Tasmania’s push for a team in the National Basketball League will see the newly-formed Southern Huskies playing more games in Launceston than their base in Hobart.
Since being created and widely promoted in a publicity campaign involving former state Premier David Bartlett, the franchise appears to have focused predominantly on the capital.
But Wednesday’s announcement that the team will begin playing in next season’s New Zealand league also revealed that it would stage five games at the Silverdome.
On the same day that it landed its annual Super League Netball fixture, the basketball news represents a significant coup for the Launceston venue which has also hosted international boxing and netball in recent times.
Huskies coach and Tasmanian basketball icon Anthony Stewart saw the NZ NBL as a significant stepping stone to joining the Australian NBL, which he said could not happen without statewide support.
“The NBL is looking to expand with a tenth team and there has been a lot of talk that the Huskies should be that team,” he said.
“All we can do is build on this product and hopefully the whole of Tasmania will get behind it because we deserve an NBL team.
“Tasmania deserves something of our own at the national level, whether it is footy, soccer or basketball. As yet, we haven’t been able to crack it but our communities deserve it and our kids deserve it.
“With my passion and background, I won’t leave any stone unturned. This is a great start towards achieving that and we’re calling on the people of the North and North-West to get behind it.”
Stewart, who is on a three-year contract as the club’s inaugural coach, said while based in Hobart for logistical reasons, the Huskies are keen to embrace the entire state and only the lack of a large enough venue prevented them playing a game on the coach’s native North-West Coast.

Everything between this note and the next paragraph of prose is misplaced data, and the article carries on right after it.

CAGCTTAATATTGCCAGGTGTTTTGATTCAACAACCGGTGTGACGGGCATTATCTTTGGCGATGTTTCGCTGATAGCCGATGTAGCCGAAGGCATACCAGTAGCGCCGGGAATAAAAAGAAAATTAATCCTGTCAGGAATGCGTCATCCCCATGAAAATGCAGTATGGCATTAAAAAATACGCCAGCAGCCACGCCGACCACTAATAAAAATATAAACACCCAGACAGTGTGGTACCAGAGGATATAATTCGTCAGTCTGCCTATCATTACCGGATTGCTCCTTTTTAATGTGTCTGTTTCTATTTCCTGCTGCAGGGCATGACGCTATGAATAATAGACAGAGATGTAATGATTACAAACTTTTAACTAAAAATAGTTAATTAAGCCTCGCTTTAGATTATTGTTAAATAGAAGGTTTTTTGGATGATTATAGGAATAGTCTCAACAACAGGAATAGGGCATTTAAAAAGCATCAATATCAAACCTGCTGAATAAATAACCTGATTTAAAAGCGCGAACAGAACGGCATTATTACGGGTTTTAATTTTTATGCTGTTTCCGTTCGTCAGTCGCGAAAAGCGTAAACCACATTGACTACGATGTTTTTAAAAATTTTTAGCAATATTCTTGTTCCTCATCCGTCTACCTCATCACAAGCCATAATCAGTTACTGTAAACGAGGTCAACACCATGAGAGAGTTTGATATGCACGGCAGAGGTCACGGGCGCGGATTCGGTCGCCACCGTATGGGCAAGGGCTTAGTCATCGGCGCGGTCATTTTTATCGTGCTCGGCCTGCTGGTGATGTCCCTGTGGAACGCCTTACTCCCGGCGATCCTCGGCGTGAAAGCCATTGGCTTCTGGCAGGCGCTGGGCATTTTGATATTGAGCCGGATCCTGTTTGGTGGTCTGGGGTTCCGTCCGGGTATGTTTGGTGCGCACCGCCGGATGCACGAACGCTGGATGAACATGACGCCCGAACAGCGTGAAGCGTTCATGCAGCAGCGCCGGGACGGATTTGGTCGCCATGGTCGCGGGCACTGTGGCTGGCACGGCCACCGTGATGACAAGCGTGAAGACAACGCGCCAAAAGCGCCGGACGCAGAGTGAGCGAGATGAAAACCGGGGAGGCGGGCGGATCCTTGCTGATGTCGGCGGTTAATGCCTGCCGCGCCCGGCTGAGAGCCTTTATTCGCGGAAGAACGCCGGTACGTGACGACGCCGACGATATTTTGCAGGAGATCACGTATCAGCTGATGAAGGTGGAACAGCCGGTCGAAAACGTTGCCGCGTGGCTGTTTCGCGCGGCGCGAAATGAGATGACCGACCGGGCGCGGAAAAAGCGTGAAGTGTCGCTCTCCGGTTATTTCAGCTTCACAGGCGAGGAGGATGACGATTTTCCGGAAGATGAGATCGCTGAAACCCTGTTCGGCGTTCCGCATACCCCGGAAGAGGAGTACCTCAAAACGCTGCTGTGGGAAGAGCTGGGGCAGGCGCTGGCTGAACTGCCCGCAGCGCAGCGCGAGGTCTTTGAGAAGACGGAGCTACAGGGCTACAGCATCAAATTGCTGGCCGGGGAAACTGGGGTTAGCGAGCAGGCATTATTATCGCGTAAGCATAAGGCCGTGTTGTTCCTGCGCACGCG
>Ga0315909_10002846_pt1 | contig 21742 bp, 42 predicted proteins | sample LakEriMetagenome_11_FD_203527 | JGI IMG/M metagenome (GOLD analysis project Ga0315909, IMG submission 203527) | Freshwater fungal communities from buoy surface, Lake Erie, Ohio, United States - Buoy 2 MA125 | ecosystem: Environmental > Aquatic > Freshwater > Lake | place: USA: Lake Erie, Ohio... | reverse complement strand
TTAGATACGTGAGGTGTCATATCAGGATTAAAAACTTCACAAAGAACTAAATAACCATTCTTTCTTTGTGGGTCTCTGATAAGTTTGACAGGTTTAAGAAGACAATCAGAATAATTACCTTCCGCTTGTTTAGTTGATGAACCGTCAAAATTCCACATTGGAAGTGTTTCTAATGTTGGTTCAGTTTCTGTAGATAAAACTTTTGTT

He understood the initial roster would involve five home games at the Silverdome and four at Derwent Entertainment Centre.
“Although it is based in Hobart, we’re working hard across Tasmania to make sure the whole of the state realises it’s a Tasmanian team,” Stewart said.
“We could have gone with nine games at the DEC but we always planned to play games across Tasmania and the Silverdome is where our investment is. The set-up there is very exciting for everyone.”
Stewart said he met with Basketball Tasmania chief executive Chris McCoy in Launceston on Monday and the state body is behind the venture.
He also felt the team can field a strong side and will rely on the Hobart Chargers and North-West Thunder to continue to develop Tasmanian talent.
“This is a Tasmanian team. We need our SEABL teams to continue to provide a pathway for our younger guys. The Huskies are really going to rely on more Tasmanians getting to a higher level. So while it might be a different league, the Chargers and Thunder will be a huge part of our development.
“The team we put on the floor will definitely be the best since the days of the Devils. Our starting five either are playing NBL or could be.”
That team would include NBA prospect Harry Froling, fellow Adelaide 36er Mason Bragg, of Burnie, reigning NBL and SEABL champion Craig Moller, former Perth Wildcat Mathiang Muo and potentially gun American import Jalen Billups.
Stewart said it had been a difficult decision to branch away from the Chargers who he said had been his family since his days in the NBL.
The Huskies, who already have 6000 foundation members, will become the first overseas team in a New Zealand owned league with the season beginning on April 11.
Created in 1982, the league consists of nine teams with others based in Auckland, Christchurch, Invercargill, Napier, Nelson, New Plymouth, Palmerston North and Wellington.